Jon Ronson Uncovers Who Really Pays the Price for Free Porn in The Butterfly Effect

The Butterfly Effect by Jon Ronson is a seven-part series on Audible and is the most compelling audio I’ve listened to since S-Town.

Jon Ronson describes it beautifully:

“It’s sort of about porn, but it’s about a lot of other things. It’s sad, funny, moving and totally unlike some other nonfiction stories about porn – because it isn’t judgmental or salacious. It’s human and sweet and strange and lovely. It’s a mystery story, an adventure. It’s also, I think, a new way of telling a story. The flap of the butterfly’s wings is a boy in Brussels having an idea. His idea is how to get rich from giving the world free online porn. Over seven episodes I trace the consequences of this idea, from consequence through to consequence. If you keep going in this way, where might you end up? It turns out you end up in the most surprising and unexpected places.”

Here’s an excerpt, from This American Life.

Get it now on Audible for free or wait until November for iTunes and everywhere else.

See my previous post about Audible.

Ozark – TV Crime Drama on Netflix

Jason Bateman is best known for his comedy roles but there is nothing funny about his character, Marty Byrde, in the Netflix drama, Ozark.

It’s tense from episode one where it is revealed that Marty, a Chicago-based financial advisor, has connections to a drug cartel that go awry so he is forced to relocate his family to the Missouri Ozarks in an attempt to fix the problem (and escape death).

The series is well cast, with Laura Linney playing Marty’s wife, Wendy, who leaves her own mess behind in Chicago, and Julia Garner as the smart and fiery local, Ruth Langmore.

Ozark has been compared to the highly-awarded Breaking Bad (family man gets caught up in drug world and needs to keep his family safe) and whilst it’s not as groundbreaking, it is gripping and has just been renewed for a second season.

Watch the Ozark trailer.

 

The Discussion Around ‘Have Smartphones Destroyed a Generation?’

I have a love/hate relationship with my smartphone so was compelled to read the article Have Smartphones Destroyed a Generation? that has been widely read and debated this week.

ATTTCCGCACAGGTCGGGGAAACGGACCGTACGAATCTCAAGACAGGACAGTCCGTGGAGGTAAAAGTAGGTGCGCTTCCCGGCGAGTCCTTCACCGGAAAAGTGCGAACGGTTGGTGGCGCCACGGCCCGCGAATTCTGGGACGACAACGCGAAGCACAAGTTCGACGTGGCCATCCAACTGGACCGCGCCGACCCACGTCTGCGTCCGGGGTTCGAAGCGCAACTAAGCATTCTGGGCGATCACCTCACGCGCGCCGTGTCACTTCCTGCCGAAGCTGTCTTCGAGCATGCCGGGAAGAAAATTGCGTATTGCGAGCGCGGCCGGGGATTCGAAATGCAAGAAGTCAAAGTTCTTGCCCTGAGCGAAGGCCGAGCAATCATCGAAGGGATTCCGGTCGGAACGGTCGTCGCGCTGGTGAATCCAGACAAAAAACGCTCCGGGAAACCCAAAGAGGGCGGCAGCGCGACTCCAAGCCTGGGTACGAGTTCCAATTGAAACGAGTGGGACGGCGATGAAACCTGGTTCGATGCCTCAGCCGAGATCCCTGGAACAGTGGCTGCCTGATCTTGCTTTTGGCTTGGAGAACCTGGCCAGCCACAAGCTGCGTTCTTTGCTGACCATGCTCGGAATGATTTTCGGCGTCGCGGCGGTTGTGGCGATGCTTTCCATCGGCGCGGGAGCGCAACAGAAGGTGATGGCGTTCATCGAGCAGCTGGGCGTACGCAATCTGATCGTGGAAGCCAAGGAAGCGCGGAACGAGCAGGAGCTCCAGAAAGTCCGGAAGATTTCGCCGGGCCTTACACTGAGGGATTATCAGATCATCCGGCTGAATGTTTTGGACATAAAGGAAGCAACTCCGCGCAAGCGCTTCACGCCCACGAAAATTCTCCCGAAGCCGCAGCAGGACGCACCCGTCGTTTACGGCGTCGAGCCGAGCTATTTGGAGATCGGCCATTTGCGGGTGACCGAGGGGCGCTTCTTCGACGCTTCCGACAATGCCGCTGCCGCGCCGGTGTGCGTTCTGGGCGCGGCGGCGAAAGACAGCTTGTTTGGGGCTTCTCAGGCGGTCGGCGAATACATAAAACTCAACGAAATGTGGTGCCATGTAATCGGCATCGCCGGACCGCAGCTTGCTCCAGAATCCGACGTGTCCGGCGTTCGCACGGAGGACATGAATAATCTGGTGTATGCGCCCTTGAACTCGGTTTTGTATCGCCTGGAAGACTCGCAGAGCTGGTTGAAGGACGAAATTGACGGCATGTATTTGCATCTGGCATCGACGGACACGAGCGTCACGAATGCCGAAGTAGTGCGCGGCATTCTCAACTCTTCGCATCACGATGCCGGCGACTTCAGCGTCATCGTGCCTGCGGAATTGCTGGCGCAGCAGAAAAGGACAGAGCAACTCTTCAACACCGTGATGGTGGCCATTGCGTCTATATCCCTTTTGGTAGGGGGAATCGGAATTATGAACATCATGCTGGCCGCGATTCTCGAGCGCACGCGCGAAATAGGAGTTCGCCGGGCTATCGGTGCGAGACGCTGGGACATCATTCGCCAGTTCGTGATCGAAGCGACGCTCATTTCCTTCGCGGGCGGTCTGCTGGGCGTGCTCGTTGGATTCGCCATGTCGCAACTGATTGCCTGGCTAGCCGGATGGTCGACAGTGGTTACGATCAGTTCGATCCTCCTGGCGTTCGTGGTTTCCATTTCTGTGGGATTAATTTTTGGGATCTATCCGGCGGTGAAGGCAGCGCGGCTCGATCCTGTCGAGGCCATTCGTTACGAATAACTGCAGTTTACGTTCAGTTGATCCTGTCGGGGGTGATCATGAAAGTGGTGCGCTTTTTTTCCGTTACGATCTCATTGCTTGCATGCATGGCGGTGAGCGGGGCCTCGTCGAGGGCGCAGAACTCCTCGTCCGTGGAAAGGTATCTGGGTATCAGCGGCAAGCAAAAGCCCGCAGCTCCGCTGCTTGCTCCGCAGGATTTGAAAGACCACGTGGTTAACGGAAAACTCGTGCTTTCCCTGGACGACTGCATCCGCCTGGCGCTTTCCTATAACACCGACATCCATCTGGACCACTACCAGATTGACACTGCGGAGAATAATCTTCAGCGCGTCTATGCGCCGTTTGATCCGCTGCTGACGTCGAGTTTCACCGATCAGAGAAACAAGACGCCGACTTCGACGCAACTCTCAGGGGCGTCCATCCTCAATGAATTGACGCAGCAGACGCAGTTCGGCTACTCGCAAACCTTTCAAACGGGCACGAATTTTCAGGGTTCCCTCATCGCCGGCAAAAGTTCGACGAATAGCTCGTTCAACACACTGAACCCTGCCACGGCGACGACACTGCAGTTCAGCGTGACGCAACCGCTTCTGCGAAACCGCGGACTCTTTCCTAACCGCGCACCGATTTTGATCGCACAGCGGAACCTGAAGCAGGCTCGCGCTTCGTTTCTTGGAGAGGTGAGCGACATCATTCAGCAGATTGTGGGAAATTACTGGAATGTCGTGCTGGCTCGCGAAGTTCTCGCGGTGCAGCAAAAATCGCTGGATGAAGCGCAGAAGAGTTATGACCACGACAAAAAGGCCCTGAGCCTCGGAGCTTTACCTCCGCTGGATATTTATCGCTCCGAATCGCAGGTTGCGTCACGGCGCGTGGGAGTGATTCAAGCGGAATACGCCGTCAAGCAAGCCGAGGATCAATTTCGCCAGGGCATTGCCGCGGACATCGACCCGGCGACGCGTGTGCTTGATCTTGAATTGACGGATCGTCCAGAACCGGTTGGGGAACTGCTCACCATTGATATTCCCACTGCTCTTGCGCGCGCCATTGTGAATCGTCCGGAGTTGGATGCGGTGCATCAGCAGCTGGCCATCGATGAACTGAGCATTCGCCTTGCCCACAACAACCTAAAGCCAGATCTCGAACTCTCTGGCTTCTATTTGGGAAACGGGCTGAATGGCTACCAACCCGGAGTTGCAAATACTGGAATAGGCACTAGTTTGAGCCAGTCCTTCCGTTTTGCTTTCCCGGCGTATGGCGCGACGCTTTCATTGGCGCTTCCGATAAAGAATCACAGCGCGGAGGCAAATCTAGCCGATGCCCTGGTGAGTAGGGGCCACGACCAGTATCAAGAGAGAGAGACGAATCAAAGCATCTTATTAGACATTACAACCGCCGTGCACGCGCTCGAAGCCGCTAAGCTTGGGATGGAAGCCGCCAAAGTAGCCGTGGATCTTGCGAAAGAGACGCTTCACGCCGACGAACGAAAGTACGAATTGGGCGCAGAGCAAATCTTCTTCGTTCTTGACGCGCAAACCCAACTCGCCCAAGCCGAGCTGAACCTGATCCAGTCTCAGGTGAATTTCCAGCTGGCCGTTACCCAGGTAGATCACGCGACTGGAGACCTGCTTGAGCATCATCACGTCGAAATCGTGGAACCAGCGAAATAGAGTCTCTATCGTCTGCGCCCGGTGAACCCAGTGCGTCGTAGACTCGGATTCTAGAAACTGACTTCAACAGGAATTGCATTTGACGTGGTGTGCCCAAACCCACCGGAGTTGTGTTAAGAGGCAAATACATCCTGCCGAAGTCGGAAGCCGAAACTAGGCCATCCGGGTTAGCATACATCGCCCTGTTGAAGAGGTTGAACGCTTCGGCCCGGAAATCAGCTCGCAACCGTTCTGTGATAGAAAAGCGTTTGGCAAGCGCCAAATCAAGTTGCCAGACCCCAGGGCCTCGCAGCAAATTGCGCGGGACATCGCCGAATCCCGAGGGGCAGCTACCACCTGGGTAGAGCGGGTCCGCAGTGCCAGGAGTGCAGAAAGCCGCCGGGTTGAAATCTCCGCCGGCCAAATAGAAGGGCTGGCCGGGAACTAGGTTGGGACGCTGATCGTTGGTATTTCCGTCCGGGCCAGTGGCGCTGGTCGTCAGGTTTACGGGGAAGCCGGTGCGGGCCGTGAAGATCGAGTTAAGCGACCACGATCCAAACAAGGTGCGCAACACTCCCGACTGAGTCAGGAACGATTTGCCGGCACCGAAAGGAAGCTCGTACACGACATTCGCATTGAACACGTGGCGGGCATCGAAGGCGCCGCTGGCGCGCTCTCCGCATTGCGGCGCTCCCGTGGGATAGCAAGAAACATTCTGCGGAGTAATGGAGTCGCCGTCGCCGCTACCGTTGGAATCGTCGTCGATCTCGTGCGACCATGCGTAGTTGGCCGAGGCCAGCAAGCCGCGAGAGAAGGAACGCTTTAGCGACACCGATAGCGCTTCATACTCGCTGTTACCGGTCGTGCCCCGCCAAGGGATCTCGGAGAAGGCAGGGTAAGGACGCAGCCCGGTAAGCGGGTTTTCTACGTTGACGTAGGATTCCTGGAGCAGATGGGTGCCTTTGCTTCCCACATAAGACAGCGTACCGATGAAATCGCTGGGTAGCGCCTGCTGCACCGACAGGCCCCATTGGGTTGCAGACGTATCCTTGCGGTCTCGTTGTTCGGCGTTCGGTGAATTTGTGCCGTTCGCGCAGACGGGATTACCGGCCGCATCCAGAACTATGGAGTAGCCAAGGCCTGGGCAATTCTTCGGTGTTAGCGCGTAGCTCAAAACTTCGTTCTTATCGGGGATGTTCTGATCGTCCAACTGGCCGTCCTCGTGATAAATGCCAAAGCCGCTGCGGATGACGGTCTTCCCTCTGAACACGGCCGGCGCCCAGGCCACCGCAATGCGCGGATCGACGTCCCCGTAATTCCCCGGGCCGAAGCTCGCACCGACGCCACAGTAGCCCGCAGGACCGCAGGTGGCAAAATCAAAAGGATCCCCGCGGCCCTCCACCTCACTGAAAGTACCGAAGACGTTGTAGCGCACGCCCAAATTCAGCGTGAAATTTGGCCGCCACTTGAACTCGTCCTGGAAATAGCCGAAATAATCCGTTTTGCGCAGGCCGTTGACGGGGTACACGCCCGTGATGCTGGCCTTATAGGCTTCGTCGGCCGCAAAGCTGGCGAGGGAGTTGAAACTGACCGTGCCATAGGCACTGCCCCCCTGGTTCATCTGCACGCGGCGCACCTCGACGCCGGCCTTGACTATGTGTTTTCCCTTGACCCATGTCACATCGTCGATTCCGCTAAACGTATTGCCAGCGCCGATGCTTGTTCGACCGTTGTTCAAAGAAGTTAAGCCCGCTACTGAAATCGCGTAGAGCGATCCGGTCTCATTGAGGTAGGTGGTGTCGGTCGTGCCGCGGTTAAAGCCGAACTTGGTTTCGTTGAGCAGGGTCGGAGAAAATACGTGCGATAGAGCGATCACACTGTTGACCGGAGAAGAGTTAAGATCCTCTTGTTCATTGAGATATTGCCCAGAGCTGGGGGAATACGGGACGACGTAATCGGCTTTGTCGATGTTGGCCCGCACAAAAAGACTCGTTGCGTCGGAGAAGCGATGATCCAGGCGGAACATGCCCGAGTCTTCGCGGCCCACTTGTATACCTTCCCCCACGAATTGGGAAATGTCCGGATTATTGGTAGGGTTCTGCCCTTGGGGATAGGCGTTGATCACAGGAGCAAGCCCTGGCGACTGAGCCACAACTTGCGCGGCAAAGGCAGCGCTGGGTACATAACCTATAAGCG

Through her research, Jean M. Twenge found that: “More comfortable online than out partying, post-Millenials are safer, physically, than adolescents have ever been. But they’re on the brink of a mental-health crisis.”

She calls this new generation that has grown up with smartphones ‘iGen’ and there are some startling facts and figures about how they behave and feel.

“The portrait of iGen teens emerging from the data is one of a lonely, dislocated generation,” she says. “In the next decade, we may see more adults who know just the right emoji for a situation, but not the right facial expression.”

Whilst this article was interesting and somewhat shocking (though unsurprising if you’ve witnessed teens on smartphones), I found the response Yes, Smartphones Are Destroying a Generation, But Not of Kids by Alexandra Samuel more helpful and insightful.

She paints a less dire picture and asks us to “Consider another possible explanation for why our kids are increasingly disengaged. It’s because we’ve disengaged ourselves; we’re too busy looking down at our screens to look up at our kids.”

She suggests we stop paying attention to alarmist attacks on kids’ screen time and pay attention to our kids. Her research suggests the way forward is to: “Embrace our role as digital mentors: actively encouraging our kids to use technology, but offering ongoing support and guidance in how to use it appropriately.”

Sage advice, though it does feel as parents and/or adults, we’ve been sucked into the smartphone void as well and need to find ways to get it under control in our own lives first.

Top of the Lake: China Girl, Starring Elisabeth Moss & Nicole Kidman

Top of the Lake: China Girl sees Detective Robin Griffin return to Sydney (after a lot bad stuff went down in New Zealand in season 1) and lead an investigation into a prostitute that was thrown over a cliff in a suitcase.

Uplifting, I know. It’s dark and seedy but intriguing and beautifully shot. Elisabeth Moss and Nicole Kidman are both excellent. Most of the male characters are sexist and repugnant and there is a particularly disturbing scene with a bunch of young guys on laptops in a cafe that will make your jaw drop.

It’s shot in Sydney and instead of seeing an idyllic city, which is usually how Sydney comes across on screen, we are shown a seedy underbelly. Jane Campion wrote and directed the series and fun fact: the character Mary (Alice Englert), who plays Nicole Kidman’s adopted daughter, is Jane Campion’s real life daughter.

Top of the Lake: China Girl airs on BBC First in Australia on 20 August or you can watch all episodes now with BBC iPlayer.

Watch the trailer.

Watch season 1 on iTunes or on ABC from 6 August.

 

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